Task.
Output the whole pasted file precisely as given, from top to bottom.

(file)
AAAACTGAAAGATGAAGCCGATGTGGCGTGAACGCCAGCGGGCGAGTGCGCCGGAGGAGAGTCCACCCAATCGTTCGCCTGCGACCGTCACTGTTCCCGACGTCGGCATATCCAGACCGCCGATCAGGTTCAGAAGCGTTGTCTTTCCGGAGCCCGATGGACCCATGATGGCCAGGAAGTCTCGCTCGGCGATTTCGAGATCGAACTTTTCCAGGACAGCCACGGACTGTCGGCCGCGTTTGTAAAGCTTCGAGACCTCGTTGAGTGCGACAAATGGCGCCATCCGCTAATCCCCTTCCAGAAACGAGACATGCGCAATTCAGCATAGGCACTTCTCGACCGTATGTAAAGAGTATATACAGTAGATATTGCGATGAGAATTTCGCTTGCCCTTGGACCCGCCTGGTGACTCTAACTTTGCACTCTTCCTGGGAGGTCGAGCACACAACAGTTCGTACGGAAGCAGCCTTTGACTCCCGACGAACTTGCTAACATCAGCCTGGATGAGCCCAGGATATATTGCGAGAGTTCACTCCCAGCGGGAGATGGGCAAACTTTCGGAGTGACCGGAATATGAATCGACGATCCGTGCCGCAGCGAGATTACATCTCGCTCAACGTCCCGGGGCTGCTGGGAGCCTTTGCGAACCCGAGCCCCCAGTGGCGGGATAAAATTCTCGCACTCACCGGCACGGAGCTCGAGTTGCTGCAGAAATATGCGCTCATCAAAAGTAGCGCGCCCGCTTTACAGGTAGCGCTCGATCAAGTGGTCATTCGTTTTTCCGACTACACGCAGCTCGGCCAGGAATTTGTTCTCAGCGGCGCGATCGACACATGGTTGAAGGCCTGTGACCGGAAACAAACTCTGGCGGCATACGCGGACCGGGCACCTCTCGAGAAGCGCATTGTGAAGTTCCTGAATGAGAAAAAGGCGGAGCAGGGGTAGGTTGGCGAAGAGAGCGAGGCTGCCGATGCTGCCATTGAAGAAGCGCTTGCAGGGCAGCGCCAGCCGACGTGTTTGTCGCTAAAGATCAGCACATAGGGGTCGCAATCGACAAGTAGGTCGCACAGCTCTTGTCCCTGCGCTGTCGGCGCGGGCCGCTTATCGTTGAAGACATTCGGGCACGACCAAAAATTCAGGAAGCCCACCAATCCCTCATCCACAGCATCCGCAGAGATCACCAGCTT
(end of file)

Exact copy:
AAAACTGAAAGATGAAGCCGATGTGGCGTGAACGCCAGCGGGCGAGTGCGCCGGAGGAGAGTCCACCCAATCGTTCGCCTGCGACCGTCACTGTTCCCGACGTCGGCATATCCAGACCGCCGATCAGGTTCAGAAGCGTTGTCTTTCCGGAGCCCGATGGACCCATGATGGCCAGGAAGTCTCGCTCGGCGATTTCGAGATCGAACTTTTCCAGGACAGCCACGGACTGTCGGCCGCGTTTGTAAAGCTTCGAGACCTCGTTGAGTGCGACAAATGGCGCCATCCGCTAATCCCCTTCCAGAAACGAGACATGCGCAATTCAGCATAGGCACTTCTCGACCGTATGTAAAGAGTATATACAGTAGATATTGCGATGAGAATTTCGCTTGCCCTTGGACCCGCCTGGTGACTCTAACTTTGCACTCTTCCTGGGAGGTCGAGCACACAACAGTTCGTACGGAAGCAGCCTTTGACTCCCGACGAACTTGCTAACATCAGCCTGGATGAGCCCAGGATATATTGCGAGAGTTCACTCCCAGCGGGAGATGGGCAAACTTTCGGAGTGACCGGAATATGAATCGACGATCCGTGCCGCAGCGAGATTACATCTCGCTCAACGTCCCGGGGCTGCTGGGAGCCTTTGCGAACCCGAGCCCCCAGTGGCGGGATAAAATTCTCGCACTCACCGGCACGGAGCTCGAGTTGCTGCAGAAATATGCGCTCATCAAAAGTAGCGCGCCCGCTTTACAGGTAGCGCTCGATCAAGTGGTCATTCGTTTTTCCGACTACACGCAGCTCGGCCAGGAATTTGTTCTCAGCGGCGCGATCGACACATGGTTGAAGGCCTGTGACCGGAAACAAACTCTGGCGGCATACGCGGACCGGGCACCTCTCGAGAAGCGCATTGTGAAGTTCCTGAATGAGAAAAAGGCGGAGCAGGGGTAGGTTGGCGAAGAGAGCGAGGCTGCCGATGCTGCCATTGAAGAAGCGCTTGCAGGGCAGCGCCAGCCGACGTGTTTGTCGCTAAAGATCAGCACATAGGGGTCGCAATCGACAAGTAGGTCGCACAGCTCTTGTCCCTGCGCTGTCGGCGCGGGCCGCTTATCGTTGAAGACATTCGGGCACGACCAAAAATTCAGGAAGCCCACCAATCCCTCATCCACAGCATCCGCAGAGATCACCAGCTT